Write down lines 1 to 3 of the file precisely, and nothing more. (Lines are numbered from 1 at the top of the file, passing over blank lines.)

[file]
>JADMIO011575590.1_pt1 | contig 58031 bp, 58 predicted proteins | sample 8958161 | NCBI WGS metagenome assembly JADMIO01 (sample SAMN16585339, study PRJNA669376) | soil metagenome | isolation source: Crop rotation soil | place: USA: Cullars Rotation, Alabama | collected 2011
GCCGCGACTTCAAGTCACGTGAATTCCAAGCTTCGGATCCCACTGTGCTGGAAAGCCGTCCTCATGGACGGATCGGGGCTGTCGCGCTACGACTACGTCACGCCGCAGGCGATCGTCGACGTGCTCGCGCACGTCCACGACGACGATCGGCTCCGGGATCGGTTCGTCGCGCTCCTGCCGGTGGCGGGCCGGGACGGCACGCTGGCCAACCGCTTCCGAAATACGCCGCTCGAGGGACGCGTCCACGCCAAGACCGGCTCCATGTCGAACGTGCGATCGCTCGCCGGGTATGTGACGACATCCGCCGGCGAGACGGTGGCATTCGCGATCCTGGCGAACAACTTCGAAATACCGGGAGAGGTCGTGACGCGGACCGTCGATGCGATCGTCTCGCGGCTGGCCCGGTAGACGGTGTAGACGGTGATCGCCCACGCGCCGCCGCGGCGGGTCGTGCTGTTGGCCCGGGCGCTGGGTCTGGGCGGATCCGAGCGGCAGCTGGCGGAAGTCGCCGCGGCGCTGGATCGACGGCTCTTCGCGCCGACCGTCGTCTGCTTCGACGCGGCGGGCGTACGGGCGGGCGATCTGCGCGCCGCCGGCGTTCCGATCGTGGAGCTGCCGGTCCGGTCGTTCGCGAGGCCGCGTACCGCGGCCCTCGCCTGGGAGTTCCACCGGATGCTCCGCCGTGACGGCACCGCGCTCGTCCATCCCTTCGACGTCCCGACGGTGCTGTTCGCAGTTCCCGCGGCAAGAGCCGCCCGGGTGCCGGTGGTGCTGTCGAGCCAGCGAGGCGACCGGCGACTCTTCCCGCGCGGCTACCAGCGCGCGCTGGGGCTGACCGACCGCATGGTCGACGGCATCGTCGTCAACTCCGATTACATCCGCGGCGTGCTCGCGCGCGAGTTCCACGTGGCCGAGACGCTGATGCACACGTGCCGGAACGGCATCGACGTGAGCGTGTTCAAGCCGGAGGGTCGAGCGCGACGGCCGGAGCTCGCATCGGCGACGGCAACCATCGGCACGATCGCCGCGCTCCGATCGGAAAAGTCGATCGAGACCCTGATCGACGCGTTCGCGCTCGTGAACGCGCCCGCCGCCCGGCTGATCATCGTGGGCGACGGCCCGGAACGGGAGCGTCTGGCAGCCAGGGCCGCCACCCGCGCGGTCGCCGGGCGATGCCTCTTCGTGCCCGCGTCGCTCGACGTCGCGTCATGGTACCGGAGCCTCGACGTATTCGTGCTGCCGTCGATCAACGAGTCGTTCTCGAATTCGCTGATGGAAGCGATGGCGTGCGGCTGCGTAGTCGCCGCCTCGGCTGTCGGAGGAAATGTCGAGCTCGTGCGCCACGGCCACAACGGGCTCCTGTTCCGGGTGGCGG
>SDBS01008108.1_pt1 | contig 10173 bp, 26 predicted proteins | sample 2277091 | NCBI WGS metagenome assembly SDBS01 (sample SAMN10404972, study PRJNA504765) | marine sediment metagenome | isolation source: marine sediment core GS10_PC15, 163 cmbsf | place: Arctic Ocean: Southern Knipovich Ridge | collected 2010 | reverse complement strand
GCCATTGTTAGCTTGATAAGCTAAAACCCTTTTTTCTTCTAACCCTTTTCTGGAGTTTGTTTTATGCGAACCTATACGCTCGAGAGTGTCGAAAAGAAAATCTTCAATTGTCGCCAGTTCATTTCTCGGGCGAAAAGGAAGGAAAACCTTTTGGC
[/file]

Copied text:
>JADMIO011575590.1_pt1 | contig 58031 bp, 58 predicted proteins | sample 8958161 | NCBI WGS metagenome assembly JADMIO01 (sample SAMN16585339, study PRJNA669376) | soil metagenome | isolation source: Crop rotation soil | place: USA: Cullars Rotation, Alabama | collected 2011
GCCGCGACTTCAAGTCACGTGAATTCCAAGCTTCGGATCCCACTGTGCTGGAAAGCCGTCCTCATGGACGGATCGGGGCTGTCGCGCTACGACTACGTCACGCCGCAGGCGATCGTCGACGTGCTCGCGCACGTCCACGACGACGATCGGCTCCGGGATCGGTTCGTCGCGCTCCTGCCGGTGGCGGGCCGGGACGGCACGCTGGCCAACCGCTTCCGAAATACGCCGCTCGAGGGACGCGTCCACGCCAAGACCGGCTCCATGTCGAACGTGCGATCGCTCGCCGGGTATGTGACGACATCCGCCGGCGAGACGGTGGCATTCGCGATCCTGGCGAACAACTTCGAAATACCGGGAGAGGTCGTGACGCGGACCGTCGATGCGATCGTCTCGCGGCTGGCCCGGTAGACGGTGTAGACGGTGATCGCCCACGCGCCGCCGCGGCGGGTCGTGCTGTTGGCCCGGGCGCTGGGTCTGGGCGGATCCGAGCGGCAGCTGGCGGAAGTCGCCGCGGCGCTGGATCGACGGCTCTTCGCGCCGACCGTCGTCTGCTTCGACGCGGCGGGCGTACGGGCGGGCGATCTGCGCGCCGCCGGCGTTCCGATCGTGGAGCTGCCGGTCCGGTCGTTCGCGAGGCCGCGTACCGCGGCCCTCGCCTGGGAGTTCCACCGGATGCTCCGCCGTGACGGCACCGCGCTCGTCCATCCCTTCGACGTCCCGACGGTGCTGTTCGCAGTTCCCGCGGCAAGAGCCGCCCGGGTGCCGGTGGTGCTGTCGAGCCAGCGAGGCGACCGGCGACTCTTCCCGCGCGGCTACCAGCGCGCGCTGGGGCTGACCGACCGCATGGTCGACGGCATCGTCGTCAACTCCGATTACATCCGCGGCGTGCTCGCGCGCGAGTTCCACGTGGCCGAGACGCTGATGCACACGTGCCGGAACGGCATCGACGTGAGCGTGTTCAAGCCGGAGGGTCGAGCGCGACGGCCGGAGCTCGCATCGGCGACGGCAACCATCGGCACGATCGCCGCGCTCCGATCGGAAAAGTCGATCGAGACCCTGATCGACGCGTTCGCGCTCGTGAACGCGCCCGCCGCCCGGCTGATCATCGTGGGCGACGGCCCGGAACGGGAGCGTCTGGCAGCCAGGGCCGCCACCCGCGCGGTCGCCGGGCGATGCCTCTTCGTGCCCGCGTCGCTCGACGTCGCGTCATGGTACCGGAGCCTCGACGTATTCGTGCTGCCGTCGATCAACGAGTCGTTCTCGAATTCGCTGATGGAAGCGATGGCGTGCGGCTGCGTAGTCGCCGCCTCGGCTGTCGGAGGAAATGTCGAGCTCGTGCGCCACGGCCACAACGGGCTCCTGTTCCGGGTGGCGG
>SDBS01008108.1_pt1 | contig 10173 bp, 26 predicted proteins | sample 2277091 | NCBI WGS metagenome assembly SDBS01 (sample SAMN10404972, study PRJNA504765) | marine sediment metagenome | isolation source: marine sediment core GS10_PC15, 163 cmbsf | place: Arctic Ocean: Southern Knipovich Ridge | collected 2010 | reverse complement strand